Meanwhile Maduro, running low on hard currency reserves, is signaling to the US that he needs a big offer to resume talks. Predictably, Maduro has already begun work on building alternatives to the already-negotiated agreement. His government has a debt reduction deal with Chevron, which obtained a new license in November 2022, has expanded its joint oil ventures with Venezuela’s state oil and natural gas company, and is shipping crude to the United States. 

Failure to advance on the negotiations path in 2023 would erode international support for a presidential election scheduled for some time in 2024. Without continued high-level international engagement, negotiations are unlikely to address key issues like sanctions relief and political liberalization, thus reducing the chance of a competitive vote. 

A non-competitive electoral process, as of now the most likely scenario, would result in Maduro retaining the presidency. This in turn would consolidate Venezuela’s current path of limited international engagement and tenuous economic recovery.  Chavista supporters are intimidating opposition leaders campaigning ahead of an October 2023 primary, both verbally and physically, while the pro-Maduro National Assembly recently renamed the electoral authorities. 

President of Venezuela Nicolas Maduro. Photo credit: Mateus Bonomi/AGIF via Reuters Connect

From Economic Collapse to Fragile Recovery

The Barinas electoral rebellion had its roots in popular discontent with an economic collapse of historic proportions. The national economy contracted by 30% when the pandemic hit in 2020. Cumulatively, from 2014 to 2020, Gross Domestic Product contracted 80%. In dollar terms, Venezuela went from having a $372 billion economy in 2012, the year before Maduro took over, to having a $100 billion economy in 2018, the year he rigged a presidential election.   

Multidimensional poverty rose to 65% of the population between 2019 and 2021 while inequality gaps between rich and poor became the widest in Latin America. The cataclysm of political conflict and economic collapse drove over five million Venezuelans to flee the country between 2015 and 2022. According to a UN report in 2023, Venezuela’s total migrant and refugee population exceeds 7 million, thus placing the complexity of the humanitarian crisis on the scale of Syria.    

In 2022, Maduro adopted a more pragmatic approach to governing the economy. He reduced spending, liberalized exchange rate policy, loosened regulations over business, and changed his rhetoric in an effort to claim Venezuela was open for business. Oil production increased by 70,000 barrels per day and he also benefited from the oil price shocks created by Russia’s invasion of Ukraine. As a result, Venezuela’s economy grew 8% and multidimensional poverty declined from 65% in 2021 to 50% in 2022.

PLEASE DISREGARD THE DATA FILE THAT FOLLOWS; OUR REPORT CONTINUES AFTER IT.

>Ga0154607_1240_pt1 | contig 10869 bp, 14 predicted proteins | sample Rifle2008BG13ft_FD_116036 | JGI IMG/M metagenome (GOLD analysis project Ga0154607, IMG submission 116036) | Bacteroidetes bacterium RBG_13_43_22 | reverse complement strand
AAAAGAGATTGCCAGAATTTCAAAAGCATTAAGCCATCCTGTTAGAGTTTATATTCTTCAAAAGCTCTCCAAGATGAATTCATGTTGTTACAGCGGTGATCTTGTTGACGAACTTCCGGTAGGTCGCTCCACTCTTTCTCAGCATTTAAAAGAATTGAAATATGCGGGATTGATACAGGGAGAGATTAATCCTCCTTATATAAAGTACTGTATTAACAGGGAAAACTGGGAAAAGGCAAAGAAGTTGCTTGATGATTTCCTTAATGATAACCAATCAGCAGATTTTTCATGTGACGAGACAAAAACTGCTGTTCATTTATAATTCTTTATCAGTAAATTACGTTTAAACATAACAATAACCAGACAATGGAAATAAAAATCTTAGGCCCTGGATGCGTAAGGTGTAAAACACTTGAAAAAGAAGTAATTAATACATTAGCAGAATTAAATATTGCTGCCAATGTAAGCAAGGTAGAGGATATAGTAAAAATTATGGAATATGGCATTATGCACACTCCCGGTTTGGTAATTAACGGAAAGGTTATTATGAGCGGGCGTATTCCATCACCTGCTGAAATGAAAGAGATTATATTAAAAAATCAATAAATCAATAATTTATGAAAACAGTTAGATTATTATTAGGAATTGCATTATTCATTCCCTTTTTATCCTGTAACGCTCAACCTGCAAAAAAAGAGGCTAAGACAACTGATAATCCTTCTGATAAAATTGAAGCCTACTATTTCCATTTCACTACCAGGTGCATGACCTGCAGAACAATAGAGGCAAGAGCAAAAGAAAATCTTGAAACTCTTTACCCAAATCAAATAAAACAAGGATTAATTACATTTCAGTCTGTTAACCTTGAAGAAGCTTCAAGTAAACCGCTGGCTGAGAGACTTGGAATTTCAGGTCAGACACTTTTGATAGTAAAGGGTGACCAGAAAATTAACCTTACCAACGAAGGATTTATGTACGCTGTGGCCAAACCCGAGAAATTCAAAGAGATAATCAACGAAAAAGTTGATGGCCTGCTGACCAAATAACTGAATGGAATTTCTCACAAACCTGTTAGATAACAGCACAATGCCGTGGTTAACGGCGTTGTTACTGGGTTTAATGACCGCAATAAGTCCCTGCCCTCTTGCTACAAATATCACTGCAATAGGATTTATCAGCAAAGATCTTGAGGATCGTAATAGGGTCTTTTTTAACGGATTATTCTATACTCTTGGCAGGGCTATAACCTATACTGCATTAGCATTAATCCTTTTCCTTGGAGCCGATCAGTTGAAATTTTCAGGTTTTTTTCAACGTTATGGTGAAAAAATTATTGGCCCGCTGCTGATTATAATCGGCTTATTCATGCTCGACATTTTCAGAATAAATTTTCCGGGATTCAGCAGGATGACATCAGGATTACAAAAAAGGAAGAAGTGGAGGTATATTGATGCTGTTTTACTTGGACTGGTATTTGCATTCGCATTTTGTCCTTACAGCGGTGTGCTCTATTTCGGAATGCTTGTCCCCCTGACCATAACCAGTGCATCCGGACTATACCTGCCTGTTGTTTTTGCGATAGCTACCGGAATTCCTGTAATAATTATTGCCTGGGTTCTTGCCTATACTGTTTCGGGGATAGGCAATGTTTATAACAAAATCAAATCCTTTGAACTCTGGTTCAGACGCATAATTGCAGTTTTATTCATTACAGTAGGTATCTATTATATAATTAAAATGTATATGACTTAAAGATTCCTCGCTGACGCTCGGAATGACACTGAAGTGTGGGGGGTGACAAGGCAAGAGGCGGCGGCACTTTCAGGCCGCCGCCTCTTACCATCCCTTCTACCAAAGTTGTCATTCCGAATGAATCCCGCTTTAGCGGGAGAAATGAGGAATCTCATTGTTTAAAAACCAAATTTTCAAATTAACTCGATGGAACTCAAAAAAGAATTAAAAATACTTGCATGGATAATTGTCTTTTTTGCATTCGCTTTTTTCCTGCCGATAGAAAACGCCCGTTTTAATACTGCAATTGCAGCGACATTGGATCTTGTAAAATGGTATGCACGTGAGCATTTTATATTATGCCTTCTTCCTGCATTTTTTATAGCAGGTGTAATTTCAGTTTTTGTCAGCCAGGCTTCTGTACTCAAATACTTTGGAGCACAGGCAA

The 2022 economic upturn also involved a “secretive” form of privatization. Maduro had passed an “anti-blockade law” in 2020 through the Constituent National Assembly, a rubber-stamp body established to give the government a friendly legislature to work with while the opposition-controlled National Assembly existed. That law allowed Maduro to secretly privatize state companies and give him full authority to make economic policy decisions, in contradiction to the Constitution which called for National Assembly review and authorization of contracts of national interest. 

The idea that pro-market policy reforms would be made in secret seemed convenient for a sworn socialist revolutionary. In practice, though, secrecy backfired. Massive government corruption schemes surfaced in the first quarter of 2023, the moment when economic activity ground to a halt anew. Faced with these facts Maduro has called for a purge of those responsible for corruption schemes, an ongoing process that, so far, has seen over fifty high-profile government officials and government-linked businesspersons receive indictments. Former Vice-President Tareck El-Aissami resigned from his posts as both state oil company president and energy minister. 

The early 2023 purge targeted billions of dollars in oil sector graft and reportedly netted the confiscation of parking lots full of new Ferraris held by alleged pillagers. Intelligence agencies investigating corrupt officials are also protecting other corrupt actors, especially in the military. Moreover, the purge event, along with a May 2023 “Asset Recovery Law,” may lead to arbitrary clampdowns, a prospect that has sent a chill down the spine of the business community. In short, the purge episode underlines how the economic recovery, if not accompanied by political-institutional reforms, could prove illusory. 

Iran’s president Raisi and Venezuela’s President Nicolas Maduro, June 2023. Photo credit: Jesus Vargas/dpa via Reuters Connect